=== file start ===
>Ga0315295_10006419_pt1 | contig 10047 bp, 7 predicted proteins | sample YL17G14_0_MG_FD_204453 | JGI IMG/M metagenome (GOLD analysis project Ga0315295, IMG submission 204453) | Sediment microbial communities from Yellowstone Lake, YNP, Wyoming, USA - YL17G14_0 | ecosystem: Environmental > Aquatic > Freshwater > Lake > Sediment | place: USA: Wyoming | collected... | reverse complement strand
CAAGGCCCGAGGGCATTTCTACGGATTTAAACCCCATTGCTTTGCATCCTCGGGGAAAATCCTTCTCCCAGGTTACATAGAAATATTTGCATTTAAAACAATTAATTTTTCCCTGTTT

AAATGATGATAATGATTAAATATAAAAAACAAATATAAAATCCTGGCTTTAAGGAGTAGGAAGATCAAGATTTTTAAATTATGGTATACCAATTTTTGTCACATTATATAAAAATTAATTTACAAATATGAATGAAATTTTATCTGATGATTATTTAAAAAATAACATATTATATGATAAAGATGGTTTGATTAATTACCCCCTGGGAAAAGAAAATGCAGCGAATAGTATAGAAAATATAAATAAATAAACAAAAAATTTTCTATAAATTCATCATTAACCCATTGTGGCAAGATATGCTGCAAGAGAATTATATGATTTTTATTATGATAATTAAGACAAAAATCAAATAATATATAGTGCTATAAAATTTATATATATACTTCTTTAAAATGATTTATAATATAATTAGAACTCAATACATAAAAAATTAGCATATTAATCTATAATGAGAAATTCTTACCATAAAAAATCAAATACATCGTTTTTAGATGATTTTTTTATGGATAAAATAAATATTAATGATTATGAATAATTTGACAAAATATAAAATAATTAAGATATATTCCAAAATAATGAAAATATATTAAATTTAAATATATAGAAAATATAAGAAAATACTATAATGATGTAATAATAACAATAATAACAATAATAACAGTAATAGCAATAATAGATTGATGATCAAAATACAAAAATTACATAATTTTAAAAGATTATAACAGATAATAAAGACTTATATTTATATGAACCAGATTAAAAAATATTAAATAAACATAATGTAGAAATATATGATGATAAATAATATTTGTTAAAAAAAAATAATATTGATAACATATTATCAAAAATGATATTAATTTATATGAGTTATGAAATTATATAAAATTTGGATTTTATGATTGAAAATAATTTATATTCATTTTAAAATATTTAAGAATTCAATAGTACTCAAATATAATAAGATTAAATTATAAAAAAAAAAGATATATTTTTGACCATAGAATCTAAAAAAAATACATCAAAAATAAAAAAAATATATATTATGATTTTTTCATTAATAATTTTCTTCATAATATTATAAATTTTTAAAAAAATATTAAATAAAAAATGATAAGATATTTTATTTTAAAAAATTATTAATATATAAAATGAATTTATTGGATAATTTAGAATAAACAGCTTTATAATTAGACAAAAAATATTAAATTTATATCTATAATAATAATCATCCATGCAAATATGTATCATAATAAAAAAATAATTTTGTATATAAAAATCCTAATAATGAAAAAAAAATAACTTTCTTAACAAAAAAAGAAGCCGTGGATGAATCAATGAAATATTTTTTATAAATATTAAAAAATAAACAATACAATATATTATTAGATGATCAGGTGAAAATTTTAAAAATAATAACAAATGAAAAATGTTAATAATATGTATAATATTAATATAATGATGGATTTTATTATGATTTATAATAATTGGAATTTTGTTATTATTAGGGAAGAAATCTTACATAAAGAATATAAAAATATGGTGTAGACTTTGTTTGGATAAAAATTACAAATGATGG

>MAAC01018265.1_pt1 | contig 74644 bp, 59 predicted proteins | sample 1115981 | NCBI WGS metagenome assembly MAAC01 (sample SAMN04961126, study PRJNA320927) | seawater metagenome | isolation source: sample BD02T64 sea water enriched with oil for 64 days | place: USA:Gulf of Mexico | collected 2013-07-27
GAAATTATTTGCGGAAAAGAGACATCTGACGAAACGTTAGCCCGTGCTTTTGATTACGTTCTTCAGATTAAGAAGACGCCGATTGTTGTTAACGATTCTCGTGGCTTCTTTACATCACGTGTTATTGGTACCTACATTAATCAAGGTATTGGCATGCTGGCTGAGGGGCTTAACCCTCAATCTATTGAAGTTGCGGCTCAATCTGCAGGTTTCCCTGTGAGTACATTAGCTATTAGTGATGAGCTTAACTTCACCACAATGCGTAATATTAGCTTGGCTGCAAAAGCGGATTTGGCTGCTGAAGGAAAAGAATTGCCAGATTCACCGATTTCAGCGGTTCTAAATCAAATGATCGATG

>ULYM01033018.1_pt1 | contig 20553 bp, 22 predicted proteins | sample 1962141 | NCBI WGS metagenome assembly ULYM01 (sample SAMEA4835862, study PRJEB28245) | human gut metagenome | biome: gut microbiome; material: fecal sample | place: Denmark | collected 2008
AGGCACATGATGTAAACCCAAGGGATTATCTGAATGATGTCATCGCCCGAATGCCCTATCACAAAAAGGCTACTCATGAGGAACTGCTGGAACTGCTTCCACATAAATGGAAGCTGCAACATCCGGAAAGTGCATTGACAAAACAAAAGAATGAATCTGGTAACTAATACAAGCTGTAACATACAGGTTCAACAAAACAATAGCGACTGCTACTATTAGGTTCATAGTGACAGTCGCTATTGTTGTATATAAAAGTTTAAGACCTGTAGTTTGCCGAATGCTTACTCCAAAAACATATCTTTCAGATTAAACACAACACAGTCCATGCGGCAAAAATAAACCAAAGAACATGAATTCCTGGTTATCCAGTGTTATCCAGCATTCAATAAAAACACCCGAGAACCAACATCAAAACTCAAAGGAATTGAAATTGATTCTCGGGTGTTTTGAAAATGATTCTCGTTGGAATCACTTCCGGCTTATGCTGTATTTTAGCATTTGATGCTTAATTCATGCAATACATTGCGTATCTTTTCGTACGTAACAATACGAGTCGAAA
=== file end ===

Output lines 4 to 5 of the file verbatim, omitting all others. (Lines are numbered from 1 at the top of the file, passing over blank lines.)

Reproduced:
>MAAC01018265.1_pt1 | contig 74644 bp, 59 predicted proteins | sample 1115981 | NCBI WGS metagenome assembly MAAC01 (sample SAMN04961126, study PRJNA320927) | seawater metagenome | isolation source: sample BD02T64 sea water enriched with oil for 64 days | place: USA:Gulf of Mexico | collected 2013-07-27
GAAATTATTTGCGGAAAAGAGACATCTGACGAAACGTTAGCCCGTGCTTTTGATTACGTTCTTCAGATTAAGAAGACGCCGATTGTTGTTAACGATTCTCGTGGCTTCTTTACATCACGTGTTATTGGTACCTACATTAATCAAGGTATTGGCATGCTGGCTGAGGGGCTTAACCCTCAATCTATTGAAGTTGCGGCTCAATCTGCAGGTTTCCCTGTGAGTACATTAGCTATTAGTGATGAGCTTAACTTCACCACAATGCGTAATATTAGCTTGGCTGCAAAAGCGGATTTGGCTGCTGAAGGAAAAGAATTGCCAGATTCACCGATTTCAGCGGTTCTAAATCAAATGATCGATG